Early black institution in Alexandria, Virginia existed when Alexandria was part of Washington, D.C., prior to 1847 as Alexandria County.  After Alexandria was returned to Virginia, the southern laws of educating Blacks adversely affected Black education.  Many blacks who were free went undercover to pursue their educational dreams.  Schooling took place in free black households and in black churches.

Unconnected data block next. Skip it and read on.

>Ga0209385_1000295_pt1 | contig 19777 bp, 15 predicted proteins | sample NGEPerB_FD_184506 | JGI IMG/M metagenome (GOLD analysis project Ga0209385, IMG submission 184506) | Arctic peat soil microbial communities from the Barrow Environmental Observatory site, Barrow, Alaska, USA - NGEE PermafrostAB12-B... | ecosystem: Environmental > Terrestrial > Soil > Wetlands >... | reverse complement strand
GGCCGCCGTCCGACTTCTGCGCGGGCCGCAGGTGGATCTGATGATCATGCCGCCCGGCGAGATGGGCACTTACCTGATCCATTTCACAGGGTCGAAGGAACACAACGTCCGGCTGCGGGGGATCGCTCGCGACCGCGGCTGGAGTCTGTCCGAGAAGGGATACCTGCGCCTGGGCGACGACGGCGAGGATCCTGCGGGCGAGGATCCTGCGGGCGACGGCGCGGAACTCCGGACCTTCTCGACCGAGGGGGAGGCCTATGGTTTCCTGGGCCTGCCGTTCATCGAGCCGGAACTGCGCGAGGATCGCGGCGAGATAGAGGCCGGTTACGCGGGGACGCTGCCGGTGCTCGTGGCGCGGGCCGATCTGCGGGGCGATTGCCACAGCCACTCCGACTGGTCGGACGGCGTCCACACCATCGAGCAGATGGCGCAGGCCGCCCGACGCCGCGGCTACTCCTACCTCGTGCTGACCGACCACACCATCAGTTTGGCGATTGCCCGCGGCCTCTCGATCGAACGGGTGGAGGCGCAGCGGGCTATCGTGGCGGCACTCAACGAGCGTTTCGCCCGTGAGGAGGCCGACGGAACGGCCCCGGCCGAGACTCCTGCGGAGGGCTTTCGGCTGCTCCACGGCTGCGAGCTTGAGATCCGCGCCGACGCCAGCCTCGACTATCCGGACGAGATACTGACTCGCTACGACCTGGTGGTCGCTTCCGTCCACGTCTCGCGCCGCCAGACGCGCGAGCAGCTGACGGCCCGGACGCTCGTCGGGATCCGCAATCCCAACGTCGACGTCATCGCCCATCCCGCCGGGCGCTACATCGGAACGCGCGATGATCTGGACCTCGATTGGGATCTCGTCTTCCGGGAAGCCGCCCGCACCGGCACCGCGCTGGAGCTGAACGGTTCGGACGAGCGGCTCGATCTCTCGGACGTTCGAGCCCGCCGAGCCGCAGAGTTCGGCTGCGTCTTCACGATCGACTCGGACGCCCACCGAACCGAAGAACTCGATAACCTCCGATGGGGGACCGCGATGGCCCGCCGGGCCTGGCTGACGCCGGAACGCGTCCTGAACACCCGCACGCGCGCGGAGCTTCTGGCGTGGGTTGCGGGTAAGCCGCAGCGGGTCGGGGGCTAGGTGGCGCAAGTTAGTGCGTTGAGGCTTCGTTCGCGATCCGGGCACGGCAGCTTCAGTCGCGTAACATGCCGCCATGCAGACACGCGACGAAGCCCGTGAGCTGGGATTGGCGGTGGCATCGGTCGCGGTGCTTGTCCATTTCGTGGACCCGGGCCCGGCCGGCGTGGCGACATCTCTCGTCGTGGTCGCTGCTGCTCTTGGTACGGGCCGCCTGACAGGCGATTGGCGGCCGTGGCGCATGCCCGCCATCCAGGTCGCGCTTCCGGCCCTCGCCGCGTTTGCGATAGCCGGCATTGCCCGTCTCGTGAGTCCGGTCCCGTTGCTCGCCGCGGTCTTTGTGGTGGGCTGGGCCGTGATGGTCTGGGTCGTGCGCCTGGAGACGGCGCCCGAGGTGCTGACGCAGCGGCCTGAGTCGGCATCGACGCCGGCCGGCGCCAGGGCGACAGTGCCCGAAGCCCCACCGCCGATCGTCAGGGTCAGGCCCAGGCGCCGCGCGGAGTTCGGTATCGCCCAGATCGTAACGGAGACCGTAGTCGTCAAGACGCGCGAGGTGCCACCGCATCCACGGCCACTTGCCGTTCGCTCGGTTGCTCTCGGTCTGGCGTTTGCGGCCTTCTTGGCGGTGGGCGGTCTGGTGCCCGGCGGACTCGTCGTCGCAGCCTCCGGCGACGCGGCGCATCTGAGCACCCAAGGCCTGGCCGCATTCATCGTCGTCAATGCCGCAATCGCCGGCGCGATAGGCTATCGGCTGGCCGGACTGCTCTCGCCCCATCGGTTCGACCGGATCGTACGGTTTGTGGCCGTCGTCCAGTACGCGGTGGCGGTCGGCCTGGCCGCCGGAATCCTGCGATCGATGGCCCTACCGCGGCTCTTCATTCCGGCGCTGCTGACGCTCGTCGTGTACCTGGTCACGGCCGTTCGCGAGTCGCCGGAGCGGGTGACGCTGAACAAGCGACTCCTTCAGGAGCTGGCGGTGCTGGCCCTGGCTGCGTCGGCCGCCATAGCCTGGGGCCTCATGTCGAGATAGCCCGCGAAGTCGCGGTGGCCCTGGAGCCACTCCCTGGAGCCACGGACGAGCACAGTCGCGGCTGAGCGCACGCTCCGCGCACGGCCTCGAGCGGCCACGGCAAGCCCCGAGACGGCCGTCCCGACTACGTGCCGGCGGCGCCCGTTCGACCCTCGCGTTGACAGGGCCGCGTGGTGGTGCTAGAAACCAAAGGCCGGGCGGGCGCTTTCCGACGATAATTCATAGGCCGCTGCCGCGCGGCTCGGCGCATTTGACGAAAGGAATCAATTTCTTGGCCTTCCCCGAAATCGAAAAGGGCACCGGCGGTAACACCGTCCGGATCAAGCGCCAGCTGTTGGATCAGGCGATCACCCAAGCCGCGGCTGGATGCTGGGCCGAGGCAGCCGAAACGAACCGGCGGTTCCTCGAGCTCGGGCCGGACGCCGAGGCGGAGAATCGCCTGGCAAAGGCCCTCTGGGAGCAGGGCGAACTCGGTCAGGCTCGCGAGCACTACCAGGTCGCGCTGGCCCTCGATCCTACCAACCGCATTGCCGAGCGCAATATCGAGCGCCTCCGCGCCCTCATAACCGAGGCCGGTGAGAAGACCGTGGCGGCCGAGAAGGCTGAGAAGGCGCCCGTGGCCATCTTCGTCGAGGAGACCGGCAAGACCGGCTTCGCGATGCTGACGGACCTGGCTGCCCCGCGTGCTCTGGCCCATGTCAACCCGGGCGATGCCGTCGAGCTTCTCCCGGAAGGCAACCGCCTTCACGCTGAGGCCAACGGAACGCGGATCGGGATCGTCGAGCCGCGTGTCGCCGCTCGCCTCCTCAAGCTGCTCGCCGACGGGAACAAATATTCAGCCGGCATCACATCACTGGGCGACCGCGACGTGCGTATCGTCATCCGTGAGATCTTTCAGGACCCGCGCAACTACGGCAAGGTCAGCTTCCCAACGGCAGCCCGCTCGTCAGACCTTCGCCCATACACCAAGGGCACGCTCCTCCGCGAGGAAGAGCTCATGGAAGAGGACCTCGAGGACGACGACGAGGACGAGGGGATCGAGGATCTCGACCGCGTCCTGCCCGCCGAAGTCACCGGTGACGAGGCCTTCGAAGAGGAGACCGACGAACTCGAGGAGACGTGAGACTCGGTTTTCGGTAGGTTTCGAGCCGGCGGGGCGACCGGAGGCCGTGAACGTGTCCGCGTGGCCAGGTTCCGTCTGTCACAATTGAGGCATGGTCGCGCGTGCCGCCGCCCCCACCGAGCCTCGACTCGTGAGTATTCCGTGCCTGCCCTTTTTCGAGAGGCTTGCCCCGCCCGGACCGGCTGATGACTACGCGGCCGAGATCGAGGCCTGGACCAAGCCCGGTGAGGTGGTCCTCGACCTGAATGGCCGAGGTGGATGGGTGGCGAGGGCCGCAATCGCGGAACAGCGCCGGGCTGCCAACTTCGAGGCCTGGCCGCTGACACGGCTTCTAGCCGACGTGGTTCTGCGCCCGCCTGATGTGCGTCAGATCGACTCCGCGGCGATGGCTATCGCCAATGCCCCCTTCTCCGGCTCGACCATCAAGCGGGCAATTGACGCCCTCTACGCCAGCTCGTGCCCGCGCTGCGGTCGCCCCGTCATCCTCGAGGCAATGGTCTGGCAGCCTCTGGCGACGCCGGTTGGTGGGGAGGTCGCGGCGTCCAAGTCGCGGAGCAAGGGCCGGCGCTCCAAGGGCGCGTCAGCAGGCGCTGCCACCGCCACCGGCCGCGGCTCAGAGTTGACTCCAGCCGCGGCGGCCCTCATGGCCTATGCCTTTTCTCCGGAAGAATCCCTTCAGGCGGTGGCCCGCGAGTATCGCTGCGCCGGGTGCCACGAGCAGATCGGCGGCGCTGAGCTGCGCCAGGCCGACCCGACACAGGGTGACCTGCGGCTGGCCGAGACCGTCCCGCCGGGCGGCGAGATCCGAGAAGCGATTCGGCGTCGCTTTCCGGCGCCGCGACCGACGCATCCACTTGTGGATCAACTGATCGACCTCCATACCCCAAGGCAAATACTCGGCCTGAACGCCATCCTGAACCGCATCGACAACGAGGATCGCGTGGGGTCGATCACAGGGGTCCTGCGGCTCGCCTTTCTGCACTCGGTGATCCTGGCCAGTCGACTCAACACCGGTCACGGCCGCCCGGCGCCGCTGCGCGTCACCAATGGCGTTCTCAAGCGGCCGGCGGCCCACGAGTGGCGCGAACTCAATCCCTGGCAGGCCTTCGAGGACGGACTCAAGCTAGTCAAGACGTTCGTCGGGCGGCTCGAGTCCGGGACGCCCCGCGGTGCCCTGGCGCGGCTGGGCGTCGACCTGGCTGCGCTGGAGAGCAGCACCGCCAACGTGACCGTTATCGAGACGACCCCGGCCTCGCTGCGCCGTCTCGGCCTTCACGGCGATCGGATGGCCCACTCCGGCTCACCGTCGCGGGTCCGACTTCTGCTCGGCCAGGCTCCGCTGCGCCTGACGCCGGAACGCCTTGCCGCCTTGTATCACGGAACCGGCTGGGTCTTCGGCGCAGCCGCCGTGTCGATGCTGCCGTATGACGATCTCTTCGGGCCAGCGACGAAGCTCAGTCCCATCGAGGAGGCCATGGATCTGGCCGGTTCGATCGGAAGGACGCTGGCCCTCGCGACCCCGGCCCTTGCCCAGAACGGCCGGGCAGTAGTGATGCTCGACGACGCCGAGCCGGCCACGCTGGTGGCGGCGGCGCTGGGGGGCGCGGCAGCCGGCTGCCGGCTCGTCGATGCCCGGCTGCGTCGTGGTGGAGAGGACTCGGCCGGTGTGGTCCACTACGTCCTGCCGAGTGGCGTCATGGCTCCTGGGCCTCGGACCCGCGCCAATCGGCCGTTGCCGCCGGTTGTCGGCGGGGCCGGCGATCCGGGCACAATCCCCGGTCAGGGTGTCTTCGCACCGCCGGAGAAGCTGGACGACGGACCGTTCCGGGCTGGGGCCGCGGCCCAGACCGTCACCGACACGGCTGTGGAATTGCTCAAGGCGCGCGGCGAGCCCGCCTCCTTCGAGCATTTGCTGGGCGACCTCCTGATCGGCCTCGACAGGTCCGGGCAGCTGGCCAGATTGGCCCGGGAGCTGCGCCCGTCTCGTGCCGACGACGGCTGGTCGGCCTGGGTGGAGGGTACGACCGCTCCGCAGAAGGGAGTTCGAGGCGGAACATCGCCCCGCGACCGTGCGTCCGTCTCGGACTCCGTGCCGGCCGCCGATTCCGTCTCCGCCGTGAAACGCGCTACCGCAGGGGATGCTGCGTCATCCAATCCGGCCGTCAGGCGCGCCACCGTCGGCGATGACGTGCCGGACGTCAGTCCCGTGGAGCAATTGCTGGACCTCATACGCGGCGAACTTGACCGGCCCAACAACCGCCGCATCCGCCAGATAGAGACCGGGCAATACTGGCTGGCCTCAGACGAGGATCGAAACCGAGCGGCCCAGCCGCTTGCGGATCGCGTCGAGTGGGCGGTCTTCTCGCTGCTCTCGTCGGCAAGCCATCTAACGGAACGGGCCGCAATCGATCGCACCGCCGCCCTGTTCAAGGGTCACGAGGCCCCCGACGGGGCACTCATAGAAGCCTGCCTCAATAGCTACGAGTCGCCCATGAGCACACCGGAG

During the civil war and soon after the civil war, the Freedmen Bureau and Northerners provided schools and teachers to teach the newly freed colored people.  By 1870, the first black public schools were established Snowden School for boys and Hallowell school for girls.  These schools provided the basic elementary education.  During the early 20th century, black educators of both black schools and concerned citizens from the black community wanted to have a new school building with higher grades for both black girls and black boys.  In 1920, Parker-Gray School opened for black students.  This web site will discuss early black education from 1860 – 1965 with focus on Snowden, Hallowell and Parker-Gray Schools.

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